Thanks: To see the good that I HAVE, not what others have; to see it as a sign of God’s love for me; to rejoice in seeing that good, and to rejoice in knowing it as a sign that I am loved.
Sunday, 20 September 2015
Sunday, 13 September 2015
When Christ hung upon the Cross very few people recognised Him for WHO He truly was.
In terms of what He WAS: He was the Son of God, He was the Messiah, He was the Chosen One they were all waiting for.
But, in terms of what He LOOKED like: He was battered, bruised, bleeding, ugly.
There was one person, however, and St Mark’s Gospel makes a point of noting it, there was one person who at that very moment, in the Messiah’s weakness and ugliness, that recognised Him. St Mark notes that the centurion who stood at the foot of the Cross, who had seen Him suffer, had seen how He reacted to all that happened to Him –that centurion was moved to faith in Jesus. This pagan centurion declared, “Truly, this man was the Son of God!”(Mk 15:39). It was precisely at that most UNLIKELY moment that the centurion confessed who Jesus was.
That account of the centurion is recorded for us by St Mark, and the account we heard in today's Gospel text was also from St Mark. Many commentators note a deliberate parallel St Mark gives in these two confessions. The confession we heard today by St. Peter also truly recognised Christ, with St. Peter saying, “You are the Christ”, the Son of the living God (Mk 8:29, cf Mt 16:16). St Peter’s words didn't recognise Him at the Cross, but the words of the Lord Jesus at that moment pointed St Peter towards the Cross. The Lord’s words followed St Peter’s confession of who He was by declaring that the Christ was going to suffer and be killed, and referred directly to the “cross”(Mk 8:34).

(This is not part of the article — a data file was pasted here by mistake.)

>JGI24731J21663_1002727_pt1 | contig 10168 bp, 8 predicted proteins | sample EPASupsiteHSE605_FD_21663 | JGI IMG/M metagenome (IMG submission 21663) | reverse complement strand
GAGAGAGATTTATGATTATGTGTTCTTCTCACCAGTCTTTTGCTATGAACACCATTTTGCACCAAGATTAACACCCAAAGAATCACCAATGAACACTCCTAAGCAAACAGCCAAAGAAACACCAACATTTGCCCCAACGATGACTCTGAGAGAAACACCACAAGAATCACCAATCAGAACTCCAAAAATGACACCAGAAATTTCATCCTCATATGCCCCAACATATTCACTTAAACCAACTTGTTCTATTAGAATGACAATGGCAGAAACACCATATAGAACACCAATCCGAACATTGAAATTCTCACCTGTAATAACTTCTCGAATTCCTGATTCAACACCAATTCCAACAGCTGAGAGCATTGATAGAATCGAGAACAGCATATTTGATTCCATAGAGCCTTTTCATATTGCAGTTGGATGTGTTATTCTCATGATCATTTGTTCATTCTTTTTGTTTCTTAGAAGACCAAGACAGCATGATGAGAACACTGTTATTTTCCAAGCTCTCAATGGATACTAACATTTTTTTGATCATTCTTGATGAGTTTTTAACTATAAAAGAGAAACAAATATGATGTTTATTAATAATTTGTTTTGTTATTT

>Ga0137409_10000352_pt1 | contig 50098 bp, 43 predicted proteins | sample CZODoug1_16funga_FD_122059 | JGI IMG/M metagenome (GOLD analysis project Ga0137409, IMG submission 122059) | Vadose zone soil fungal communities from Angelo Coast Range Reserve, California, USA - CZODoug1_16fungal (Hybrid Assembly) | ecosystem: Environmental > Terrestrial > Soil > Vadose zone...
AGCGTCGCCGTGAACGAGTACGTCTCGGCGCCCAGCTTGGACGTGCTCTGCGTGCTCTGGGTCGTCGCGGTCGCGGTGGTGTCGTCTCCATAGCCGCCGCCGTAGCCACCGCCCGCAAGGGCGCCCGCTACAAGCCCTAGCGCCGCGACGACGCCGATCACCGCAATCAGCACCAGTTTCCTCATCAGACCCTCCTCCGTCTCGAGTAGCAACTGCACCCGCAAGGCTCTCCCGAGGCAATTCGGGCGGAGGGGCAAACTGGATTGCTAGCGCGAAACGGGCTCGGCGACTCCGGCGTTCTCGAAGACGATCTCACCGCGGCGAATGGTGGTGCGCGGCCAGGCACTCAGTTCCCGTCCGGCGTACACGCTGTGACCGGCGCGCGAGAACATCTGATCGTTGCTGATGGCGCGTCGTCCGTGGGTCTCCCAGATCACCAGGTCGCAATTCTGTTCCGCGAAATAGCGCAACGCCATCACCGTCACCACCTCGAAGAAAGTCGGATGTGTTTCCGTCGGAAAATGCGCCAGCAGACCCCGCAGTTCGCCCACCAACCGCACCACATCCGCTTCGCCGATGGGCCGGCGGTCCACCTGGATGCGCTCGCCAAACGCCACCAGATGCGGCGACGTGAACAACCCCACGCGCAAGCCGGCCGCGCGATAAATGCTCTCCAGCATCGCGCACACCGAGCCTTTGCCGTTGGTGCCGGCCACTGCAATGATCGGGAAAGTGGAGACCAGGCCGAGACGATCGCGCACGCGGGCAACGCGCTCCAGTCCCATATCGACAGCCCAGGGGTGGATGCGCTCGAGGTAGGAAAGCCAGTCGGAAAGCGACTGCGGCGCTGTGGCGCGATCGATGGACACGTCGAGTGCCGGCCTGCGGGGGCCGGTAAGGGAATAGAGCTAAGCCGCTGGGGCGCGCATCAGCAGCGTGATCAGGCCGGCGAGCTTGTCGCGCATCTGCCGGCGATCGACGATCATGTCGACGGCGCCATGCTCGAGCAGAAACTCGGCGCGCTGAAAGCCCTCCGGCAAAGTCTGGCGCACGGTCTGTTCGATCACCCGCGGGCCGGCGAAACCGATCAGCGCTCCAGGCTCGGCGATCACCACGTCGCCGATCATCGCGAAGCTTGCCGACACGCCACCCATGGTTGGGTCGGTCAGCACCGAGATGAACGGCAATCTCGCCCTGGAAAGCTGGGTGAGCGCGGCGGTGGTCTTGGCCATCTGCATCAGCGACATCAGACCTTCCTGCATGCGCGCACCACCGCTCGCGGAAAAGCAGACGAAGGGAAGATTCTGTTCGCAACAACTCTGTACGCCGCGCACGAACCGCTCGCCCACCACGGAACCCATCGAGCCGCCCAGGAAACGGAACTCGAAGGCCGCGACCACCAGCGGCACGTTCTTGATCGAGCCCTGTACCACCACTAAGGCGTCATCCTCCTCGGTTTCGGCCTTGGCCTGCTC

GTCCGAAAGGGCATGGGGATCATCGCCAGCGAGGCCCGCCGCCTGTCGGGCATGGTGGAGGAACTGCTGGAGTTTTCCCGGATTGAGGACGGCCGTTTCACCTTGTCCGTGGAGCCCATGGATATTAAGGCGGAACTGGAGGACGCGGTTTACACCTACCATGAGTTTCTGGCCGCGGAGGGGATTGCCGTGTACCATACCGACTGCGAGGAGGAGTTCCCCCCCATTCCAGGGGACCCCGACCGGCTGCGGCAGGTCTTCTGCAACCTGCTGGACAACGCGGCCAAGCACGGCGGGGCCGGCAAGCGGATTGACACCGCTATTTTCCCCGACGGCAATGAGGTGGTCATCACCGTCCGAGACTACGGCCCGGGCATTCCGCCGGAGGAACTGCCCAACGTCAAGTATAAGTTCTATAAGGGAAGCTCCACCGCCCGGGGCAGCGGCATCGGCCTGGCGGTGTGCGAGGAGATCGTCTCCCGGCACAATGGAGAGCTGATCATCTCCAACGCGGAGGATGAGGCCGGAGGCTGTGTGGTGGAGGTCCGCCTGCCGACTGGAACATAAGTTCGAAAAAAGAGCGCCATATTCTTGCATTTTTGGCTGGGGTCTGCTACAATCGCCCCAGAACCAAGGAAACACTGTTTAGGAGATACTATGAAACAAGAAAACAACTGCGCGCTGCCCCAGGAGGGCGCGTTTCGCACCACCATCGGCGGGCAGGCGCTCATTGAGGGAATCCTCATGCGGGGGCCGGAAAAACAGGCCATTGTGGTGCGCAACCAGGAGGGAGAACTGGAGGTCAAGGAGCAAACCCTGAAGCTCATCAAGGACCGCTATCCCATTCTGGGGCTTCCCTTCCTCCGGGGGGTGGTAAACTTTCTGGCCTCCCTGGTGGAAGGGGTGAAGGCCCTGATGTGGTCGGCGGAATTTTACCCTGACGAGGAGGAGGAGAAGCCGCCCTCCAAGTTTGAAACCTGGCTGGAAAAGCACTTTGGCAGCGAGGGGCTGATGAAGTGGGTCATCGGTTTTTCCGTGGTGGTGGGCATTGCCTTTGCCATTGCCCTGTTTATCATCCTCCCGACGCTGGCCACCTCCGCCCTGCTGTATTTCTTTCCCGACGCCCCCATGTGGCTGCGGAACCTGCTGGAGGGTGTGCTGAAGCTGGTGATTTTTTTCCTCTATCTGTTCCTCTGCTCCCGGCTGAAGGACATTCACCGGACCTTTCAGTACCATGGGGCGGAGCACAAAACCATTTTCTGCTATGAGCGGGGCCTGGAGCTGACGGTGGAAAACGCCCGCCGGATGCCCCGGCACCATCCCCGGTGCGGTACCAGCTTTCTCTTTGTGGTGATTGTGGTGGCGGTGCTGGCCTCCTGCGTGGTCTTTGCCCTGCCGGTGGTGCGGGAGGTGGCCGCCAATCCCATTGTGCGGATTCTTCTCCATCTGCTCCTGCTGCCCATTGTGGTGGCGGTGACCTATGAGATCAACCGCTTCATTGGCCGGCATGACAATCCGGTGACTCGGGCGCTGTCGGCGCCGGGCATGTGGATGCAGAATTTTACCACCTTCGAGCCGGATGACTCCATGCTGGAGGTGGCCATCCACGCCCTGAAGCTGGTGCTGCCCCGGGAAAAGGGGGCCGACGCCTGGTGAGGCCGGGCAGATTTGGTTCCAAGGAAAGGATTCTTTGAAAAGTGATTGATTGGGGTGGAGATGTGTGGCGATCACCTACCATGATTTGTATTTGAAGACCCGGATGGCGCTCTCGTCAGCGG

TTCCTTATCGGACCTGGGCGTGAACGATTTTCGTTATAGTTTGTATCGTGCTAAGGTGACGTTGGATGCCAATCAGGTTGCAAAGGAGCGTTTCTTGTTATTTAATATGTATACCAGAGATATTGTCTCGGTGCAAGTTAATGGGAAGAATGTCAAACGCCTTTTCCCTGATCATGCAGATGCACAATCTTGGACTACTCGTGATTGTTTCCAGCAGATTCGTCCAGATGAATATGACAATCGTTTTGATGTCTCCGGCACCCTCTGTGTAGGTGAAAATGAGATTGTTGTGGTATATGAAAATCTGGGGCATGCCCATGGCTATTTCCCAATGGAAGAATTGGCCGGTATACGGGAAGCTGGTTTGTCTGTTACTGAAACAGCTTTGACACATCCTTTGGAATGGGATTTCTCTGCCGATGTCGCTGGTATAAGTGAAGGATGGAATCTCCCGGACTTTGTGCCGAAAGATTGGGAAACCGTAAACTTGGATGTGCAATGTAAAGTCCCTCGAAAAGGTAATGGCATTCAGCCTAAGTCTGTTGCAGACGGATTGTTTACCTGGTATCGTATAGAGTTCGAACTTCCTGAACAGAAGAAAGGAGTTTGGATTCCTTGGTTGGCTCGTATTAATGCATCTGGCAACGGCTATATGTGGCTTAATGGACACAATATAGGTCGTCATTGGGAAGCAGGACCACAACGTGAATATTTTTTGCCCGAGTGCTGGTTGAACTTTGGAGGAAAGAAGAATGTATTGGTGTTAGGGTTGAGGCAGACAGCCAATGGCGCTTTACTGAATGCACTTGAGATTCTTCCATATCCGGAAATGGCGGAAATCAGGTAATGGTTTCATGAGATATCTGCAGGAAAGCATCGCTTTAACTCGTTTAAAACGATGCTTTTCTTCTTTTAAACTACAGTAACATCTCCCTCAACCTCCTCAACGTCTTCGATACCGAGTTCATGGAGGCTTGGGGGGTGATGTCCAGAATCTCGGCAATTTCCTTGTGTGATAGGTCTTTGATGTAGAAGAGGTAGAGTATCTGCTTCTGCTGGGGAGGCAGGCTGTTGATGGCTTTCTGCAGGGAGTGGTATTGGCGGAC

St Mark is doing this very deliberately. The confession by the centurion of who Jesus was AT THE CROSS, and, the prophecy of the Cross to St. Peter at the moment when St. Peter is recognising WHO Jesus is, this all has a profound point:
WHO Jesus is is intrinsically linked with the Cross.
You cannot recognise the TRUE Jesus without recognising that He is the One who has come to die, come to die for us. He is “the suffering servant”(Isa 53), suffering with us and for us.
There are many practical points about how this applies to us, but let me note this one:
When we meet Jesus we often don't recognise Him, and we don't recognise Him because He comes to us in the Cross.
In contrast, when something nice happens to me, when the sun shines on my day off, when someone leaves me a nice cottage pie for my lunch, when my real ale tastes good -in these and many such moments I think: God is good, God is real, and I sense that I have met Him in that moment.
Other times, however, when He meets me in the Cross, I don’t recognise Him:
Someone asks me to do something when I'm already busy, my patience is tested, and instead of experiencing this as a moment of meeting Jesus as He had His patience tried on the Cross, I fail to realise that this, too, was a moment I could have met the Lord.
Again, someone is rude or abrupt to me, my love is tested, and instead of experiencing this as a moment of meeting Jesus as He had His love tested when people said insulting and rude things to Him as He hung on the Cross, I fail to realise that this too, was a moment I could have met the Lord.